By Bill Maher
Now that the election dust has settled, and the big GOP donors have cut off Karl Rove's thumbs, and Donald Trump's syphilis has runs its course, everyone is talking about the "fiscal cliff." In fact, President Obama talked about it in his first appearance as a "two-termer." After which, let’s face it, he's going to be completely gray. He's going to look like Uncle Ben. Happens to every president. You age exponentially. Can you imagine what McCain would have looked like if he'd been president? He'd look like "Blue" from Old School.
What is the fiscal cliff? It's basically a built-in punishment if Congress and the President don't do their homework. Since they couldn't get a deal done last year, this is what they agreed to do in 2011 in order to raise the debt ceiling: come January 2013, automatic tax hikes and spending cuts would kick in that would be so large ($800 billion, according to the CBO) and abrupt that everyone pretty much agrees it'd send the economy back into recession. The Bush tax cuts expire. Obama's payroll tax cut expires. $55 billion cut from defense spending and $55 from nondefense discretionary spending. Basically, we'd be taking a good deal more out of paychecks and whacking government spending at the same time, which is going to do real damage. And if the Republicans could blame it on Obama they'd probably be for it. But chances are they'll get blamed, so they aren't.
So the President and John Boehner have to go golfing again. And these two do not have a relationship like Reagan and Tip O'Neill. Most of what they're fighting over is, of course, the tax cuts for the wealthy. Obama wants to extend the middle class tax cuts, but feels that we can't afford the Bush tax cuts for the wealthy and that those have to go back to Clinton-era rates. He also ran on this and won. Also, about two-thirds of Americans agree with him.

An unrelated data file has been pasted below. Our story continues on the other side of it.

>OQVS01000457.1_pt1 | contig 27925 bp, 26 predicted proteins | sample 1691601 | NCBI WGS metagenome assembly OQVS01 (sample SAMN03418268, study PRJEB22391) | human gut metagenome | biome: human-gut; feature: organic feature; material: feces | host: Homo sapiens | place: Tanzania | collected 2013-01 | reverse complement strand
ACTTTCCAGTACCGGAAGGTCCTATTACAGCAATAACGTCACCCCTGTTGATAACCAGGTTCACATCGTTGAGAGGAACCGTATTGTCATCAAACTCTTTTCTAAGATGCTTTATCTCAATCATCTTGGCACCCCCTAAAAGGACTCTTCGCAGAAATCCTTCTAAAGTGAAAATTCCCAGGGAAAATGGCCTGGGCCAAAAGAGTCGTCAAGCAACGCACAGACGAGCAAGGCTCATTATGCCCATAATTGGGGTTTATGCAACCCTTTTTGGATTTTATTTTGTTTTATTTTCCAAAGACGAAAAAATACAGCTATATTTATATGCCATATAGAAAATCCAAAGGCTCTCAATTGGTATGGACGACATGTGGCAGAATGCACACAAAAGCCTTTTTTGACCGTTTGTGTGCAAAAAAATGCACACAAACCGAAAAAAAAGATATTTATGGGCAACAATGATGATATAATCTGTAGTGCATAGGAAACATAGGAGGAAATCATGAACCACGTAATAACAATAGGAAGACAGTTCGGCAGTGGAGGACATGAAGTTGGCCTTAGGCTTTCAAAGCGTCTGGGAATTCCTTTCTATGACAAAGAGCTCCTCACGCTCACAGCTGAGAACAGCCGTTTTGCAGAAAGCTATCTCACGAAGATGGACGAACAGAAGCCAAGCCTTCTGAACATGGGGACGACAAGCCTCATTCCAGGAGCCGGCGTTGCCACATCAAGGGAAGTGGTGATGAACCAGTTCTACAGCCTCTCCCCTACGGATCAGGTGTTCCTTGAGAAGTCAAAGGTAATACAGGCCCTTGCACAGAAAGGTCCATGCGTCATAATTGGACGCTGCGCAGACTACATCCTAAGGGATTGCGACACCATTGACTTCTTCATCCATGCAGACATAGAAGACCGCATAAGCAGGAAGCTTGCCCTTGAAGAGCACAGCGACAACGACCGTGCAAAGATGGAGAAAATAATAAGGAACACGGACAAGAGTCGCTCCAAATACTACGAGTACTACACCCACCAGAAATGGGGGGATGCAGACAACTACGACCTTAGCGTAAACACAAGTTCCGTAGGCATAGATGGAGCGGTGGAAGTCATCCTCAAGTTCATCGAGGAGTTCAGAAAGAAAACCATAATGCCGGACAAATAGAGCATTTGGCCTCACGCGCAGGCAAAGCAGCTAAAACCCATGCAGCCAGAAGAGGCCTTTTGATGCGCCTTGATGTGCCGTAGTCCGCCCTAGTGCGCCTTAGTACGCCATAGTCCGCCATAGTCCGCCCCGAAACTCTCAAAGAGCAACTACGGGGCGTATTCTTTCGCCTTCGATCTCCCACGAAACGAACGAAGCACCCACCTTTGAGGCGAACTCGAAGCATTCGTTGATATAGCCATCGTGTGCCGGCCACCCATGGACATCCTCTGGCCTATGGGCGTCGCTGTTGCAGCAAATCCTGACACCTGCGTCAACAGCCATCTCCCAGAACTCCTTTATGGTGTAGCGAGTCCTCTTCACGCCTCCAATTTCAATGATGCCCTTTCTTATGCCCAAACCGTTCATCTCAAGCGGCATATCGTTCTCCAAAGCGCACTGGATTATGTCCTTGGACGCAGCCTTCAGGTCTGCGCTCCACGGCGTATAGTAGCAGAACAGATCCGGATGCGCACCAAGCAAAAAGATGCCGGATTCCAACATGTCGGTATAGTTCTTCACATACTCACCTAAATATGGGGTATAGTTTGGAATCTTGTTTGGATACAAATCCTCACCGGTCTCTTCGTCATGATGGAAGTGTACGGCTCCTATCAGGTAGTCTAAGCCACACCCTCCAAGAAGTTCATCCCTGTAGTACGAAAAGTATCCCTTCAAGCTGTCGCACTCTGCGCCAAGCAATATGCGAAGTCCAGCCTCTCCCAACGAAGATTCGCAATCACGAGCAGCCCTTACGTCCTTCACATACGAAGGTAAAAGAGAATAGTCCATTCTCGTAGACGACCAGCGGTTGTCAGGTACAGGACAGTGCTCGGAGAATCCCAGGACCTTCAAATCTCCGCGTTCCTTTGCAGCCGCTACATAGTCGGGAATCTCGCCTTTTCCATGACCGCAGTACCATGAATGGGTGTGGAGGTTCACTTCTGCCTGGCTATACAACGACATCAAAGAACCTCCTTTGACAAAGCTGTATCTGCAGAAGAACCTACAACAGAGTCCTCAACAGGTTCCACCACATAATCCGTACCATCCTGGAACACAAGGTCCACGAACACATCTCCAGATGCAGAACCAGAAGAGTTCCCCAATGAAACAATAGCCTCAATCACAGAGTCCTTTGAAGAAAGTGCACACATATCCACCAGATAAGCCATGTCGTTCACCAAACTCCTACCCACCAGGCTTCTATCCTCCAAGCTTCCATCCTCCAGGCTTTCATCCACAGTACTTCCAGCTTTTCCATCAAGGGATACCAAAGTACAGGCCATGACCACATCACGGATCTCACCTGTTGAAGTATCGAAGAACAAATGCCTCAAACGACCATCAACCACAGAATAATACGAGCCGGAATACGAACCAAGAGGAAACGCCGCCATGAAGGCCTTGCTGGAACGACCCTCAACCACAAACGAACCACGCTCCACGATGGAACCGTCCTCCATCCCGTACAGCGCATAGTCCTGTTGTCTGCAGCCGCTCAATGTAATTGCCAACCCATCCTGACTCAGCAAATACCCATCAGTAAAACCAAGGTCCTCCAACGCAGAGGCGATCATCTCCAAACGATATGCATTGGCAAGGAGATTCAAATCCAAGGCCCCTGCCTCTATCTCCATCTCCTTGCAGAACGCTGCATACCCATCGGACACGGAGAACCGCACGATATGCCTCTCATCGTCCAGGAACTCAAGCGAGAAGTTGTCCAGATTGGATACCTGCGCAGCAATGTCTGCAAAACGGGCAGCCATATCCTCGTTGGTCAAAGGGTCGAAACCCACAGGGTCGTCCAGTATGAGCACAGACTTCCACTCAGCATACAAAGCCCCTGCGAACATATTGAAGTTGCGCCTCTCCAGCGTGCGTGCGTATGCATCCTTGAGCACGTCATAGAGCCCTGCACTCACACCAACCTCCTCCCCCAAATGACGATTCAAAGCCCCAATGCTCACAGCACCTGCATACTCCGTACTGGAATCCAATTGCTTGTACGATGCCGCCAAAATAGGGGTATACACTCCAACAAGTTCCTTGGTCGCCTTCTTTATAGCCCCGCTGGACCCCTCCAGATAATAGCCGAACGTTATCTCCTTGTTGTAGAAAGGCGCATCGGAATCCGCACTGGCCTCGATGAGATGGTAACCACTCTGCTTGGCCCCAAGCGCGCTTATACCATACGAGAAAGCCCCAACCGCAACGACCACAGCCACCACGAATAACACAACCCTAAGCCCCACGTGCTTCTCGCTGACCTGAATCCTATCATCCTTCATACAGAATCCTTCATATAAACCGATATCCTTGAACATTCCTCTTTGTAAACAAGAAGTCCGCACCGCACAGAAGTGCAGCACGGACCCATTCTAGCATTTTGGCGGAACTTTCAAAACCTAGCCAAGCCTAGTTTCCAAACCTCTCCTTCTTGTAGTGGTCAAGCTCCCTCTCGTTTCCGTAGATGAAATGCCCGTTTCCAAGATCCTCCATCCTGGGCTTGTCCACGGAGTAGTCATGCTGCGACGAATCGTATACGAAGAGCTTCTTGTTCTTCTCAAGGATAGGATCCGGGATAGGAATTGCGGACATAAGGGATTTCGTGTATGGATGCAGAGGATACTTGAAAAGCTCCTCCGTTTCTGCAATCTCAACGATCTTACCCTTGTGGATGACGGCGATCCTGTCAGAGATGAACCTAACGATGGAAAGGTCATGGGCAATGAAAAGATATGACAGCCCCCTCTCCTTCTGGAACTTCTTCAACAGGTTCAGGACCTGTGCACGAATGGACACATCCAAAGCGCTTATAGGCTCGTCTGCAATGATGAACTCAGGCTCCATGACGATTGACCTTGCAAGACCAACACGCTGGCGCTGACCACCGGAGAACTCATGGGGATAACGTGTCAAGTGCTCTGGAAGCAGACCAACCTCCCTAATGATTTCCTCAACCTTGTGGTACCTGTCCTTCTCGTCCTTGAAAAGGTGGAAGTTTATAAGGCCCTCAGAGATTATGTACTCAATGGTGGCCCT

Republicans, of course, pretend that all that stands between us and darkest night are tax cuts for job creators, and that even though the Bush tax cuts are a huge contributor to the current deficits they say they despise, they're also perfectly crafted and must never be touched. Make sense? I didn't think so.
Interestingly enough, the CBO put out a report saying that tax hikes on the rich really don't hurt the economy the way Republicans contend: "Allowing income tax rates to rise for wealthy Americans, and maintaining rates for the less affluent, would not hurt U.S. economic growth much in 2013."
And this goes to the larger problem everyone is talking about post-election: Republicans live in their own world, where the key to job growth isn't anything but lowering tax rates for job creators. That's not their belief based on evidence. It's their religion based on faith. And the non-partisan number crunchers at the CBO are saying, "No, that's not really true." It shaves a fraction of a point off GDP growth, and in return you get about $1 trillion in revenue over the next ten years.
Hmm. Non-partisan number crunchers say one thing, Republican Party says another thing is true, and blows off the number crunchers. Where have we seen this before?
Now, the inability for our government to deal with this stuff is a real problem. It spooks the markets. It's already spooking the markets. They're going to need to do a deal. But in the past Republicans have basically held the economy hostage for tax cuts for the wealthy. When these deadlines neared, and ratings agencies started downgrading us, and the markets started tumbling, Obama gave in. Maybe that was smart, maybe it wasn't. Maybe it was all he could do. But now it's different. He holds the cards now. He won the election on this.
Some are arguing for Obama to hold his ground, even if it means we go over the cliff a little bit. Because this time everyone will know who to blame. It'll be like when the Republicans shut down the government thinking it would make Clinton look bad, but it ended up backfiring.
The threat of tanking the economy is the only card the Republicans have to play. Obama is proposing a middle-class tax cut for the 98 percent of Americans who make less than $250,000 a year, letting the Bush tax cuts expire for those earning more. If the Republicans block it, everyone's taxes will rise on Jan. 1.
So that's where we are. Let the golf outings begin.